After nearly 18 months at the artistic helm of Balenciaga, Demna Gvasalia’s SS18 collection split critics and consumers alike. It’s a trend that the Georgian-born designer cultivated at Vetements and continued with his FW16 debut for Balenciaga. From the front row of Demna’s first show, Gucci designer Alessandro Michele commented: “I like that he’s in search of a different kind of beauty,” and it was true, he was.
More than just championing a different aesthetic, Gvasalia rumbled the infrastructure of the entire industry, blurring lines of irony and leaving his signature penchant for internet culture firmly imprinted on the classically-revered house.
With the Triple S embodying the trend for chunky, “ugly” dad trainers, Balenciaga has been arguably the most hyped brand of the past six months, superseding Gucci by a thread. We hooked up with various industry heads to see what they made of SS18, where they think the brand will go in the next six months and what to make of the platform Crocs, a brazen design move that has since been called “immensely frustrating“.
Harry Fisher is the senior buyer at Machine-A/SHOWstudio. Located in London’s Soho district, Machine-A is a contemporary fashion space carrying expertly curated brands such as Raf Simons, Martine Rose, Maison Margiela and is backed by photographer Nick Knight.
Jessica Bumpus is a freelance fashion journalist who writes for The Week Fashion, Nowfashion and Hunger as well as speaking at various industry panels
Finally, Alec Leach is the Digital Fashion Editor at Highsnobiety.
What were you expecting from the Balenciaga show this season?
Eugene Rabkin: I was expecting the same “let’s-put-logos-on-everything” approach that Gvasalia has been favoring in lieu of real design. And we got some of that, but not too much, actually.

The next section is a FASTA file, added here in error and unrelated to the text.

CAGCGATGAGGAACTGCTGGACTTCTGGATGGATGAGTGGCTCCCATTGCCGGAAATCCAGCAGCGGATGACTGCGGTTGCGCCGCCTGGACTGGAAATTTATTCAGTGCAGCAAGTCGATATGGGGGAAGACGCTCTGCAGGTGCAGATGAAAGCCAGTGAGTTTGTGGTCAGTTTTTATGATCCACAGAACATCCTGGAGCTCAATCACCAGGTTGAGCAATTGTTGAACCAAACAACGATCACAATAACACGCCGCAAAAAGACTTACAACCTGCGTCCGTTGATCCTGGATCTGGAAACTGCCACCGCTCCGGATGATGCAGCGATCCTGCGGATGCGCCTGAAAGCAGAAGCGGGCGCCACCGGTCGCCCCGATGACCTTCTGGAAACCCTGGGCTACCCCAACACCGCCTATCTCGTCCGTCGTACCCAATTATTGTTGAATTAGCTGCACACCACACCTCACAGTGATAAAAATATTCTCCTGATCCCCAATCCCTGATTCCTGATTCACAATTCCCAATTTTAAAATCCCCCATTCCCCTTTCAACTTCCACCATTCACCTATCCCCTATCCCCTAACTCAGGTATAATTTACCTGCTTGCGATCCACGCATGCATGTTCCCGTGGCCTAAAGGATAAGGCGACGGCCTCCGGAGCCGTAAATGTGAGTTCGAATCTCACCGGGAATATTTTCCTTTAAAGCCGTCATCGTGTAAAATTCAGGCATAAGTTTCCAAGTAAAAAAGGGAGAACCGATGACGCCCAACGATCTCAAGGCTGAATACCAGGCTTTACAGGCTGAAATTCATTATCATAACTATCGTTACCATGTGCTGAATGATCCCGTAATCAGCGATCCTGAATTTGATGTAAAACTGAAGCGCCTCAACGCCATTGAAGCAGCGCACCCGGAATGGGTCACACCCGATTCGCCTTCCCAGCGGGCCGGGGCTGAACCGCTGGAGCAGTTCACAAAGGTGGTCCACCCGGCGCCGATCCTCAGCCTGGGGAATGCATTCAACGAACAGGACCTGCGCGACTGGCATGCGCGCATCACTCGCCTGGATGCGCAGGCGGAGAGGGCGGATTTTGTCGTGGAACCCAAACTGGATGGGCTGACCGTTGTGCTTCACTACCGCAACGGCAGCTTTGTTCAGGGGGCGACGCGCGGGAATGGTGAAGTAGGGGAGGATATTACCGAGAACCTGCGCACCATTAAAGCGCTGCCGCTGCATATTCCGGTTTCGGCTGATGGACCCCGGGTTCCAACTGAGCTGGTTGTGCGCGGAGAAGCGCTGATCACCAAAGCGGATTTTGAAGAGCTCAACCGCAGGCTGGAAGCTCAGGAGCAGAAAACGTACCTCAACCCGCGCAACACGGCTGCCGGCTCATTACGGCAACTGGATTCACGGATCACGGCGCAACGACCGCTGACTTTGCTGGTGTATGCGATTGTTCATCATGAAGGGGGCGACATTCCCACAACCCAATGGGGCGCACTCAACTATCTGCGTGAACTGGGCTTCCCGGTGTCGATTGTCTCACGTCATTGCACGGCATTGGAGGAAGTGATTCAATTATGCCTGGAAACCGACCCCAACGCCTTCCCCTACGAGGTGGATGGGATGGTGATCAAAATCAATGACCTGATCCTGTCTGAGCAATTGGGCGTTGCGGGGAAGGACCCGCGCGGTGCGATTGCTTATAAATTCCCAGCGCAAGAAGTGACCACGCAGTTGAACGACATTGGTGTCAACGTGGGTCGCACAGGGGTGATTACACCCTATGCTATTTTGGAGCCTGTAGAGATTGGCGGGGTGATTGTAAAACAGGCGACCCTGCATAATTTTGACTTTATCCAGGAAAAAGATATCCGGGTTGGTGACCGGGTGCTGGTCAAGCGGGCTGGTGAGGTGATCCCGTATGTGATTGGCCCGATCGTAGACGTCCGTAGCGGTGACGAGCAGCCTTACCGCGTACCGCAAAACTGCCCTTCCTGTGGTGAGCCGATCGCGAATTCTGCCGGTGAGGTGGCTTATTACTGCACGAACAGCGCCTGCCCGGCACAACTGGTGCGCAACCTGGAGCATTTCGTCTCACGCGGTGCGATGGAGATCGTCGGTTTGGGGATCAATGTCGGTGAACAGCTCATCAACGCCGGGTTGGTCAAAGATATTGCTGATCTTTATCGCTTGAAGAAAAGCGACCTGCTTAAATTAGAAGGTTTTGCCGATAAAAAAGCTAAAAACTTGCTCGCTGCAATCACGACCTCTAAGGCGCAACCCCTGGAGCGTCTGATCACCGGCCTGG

Jessica Bumpus: To be a talking point, as ever; both a continuation and a development of the aesthetic it has coined.
Harry Fisher: Its hard to say. If you expect to see the same silhouettes and styles every season then something is wrong.
Alec Leach: I was expecting Demna to have some clickbait gimmicks up his sleeve, as usual. The antics are entertaining to watch, though, so I’m not mad.
How do you think Gvasalia’s aesthetic compares to Balenciaga’s previous directors, and is it an appropriate interpretation of Cristobal’s original work?
ER: To compare Gvasalia to Cristobal Balenciaga is a stupendous joke. Neither could he hold a handle to Nicolas Ghesquire, who is a real designer. Gvasalia is maybe on par with Wang, but that’s not really a compliment.
JB: I’m not sure that it entirely matters whether it is or isn’t “appropriate” to the original work of Cristobal – the essence of Balenciaga has always been about forward-thinking, and that’s exactly what Demna has done, reconfigured the fashion system. And ultimately fashion is about tapping into zeitgeist and creating something new that people want. He does this.
HF: I think that Gvasalia’s aesthetic is not arguably similar to that of previous directors. Balenciaga is following a necessary path that is keeping the brand extremely relevant and yet still appreciated.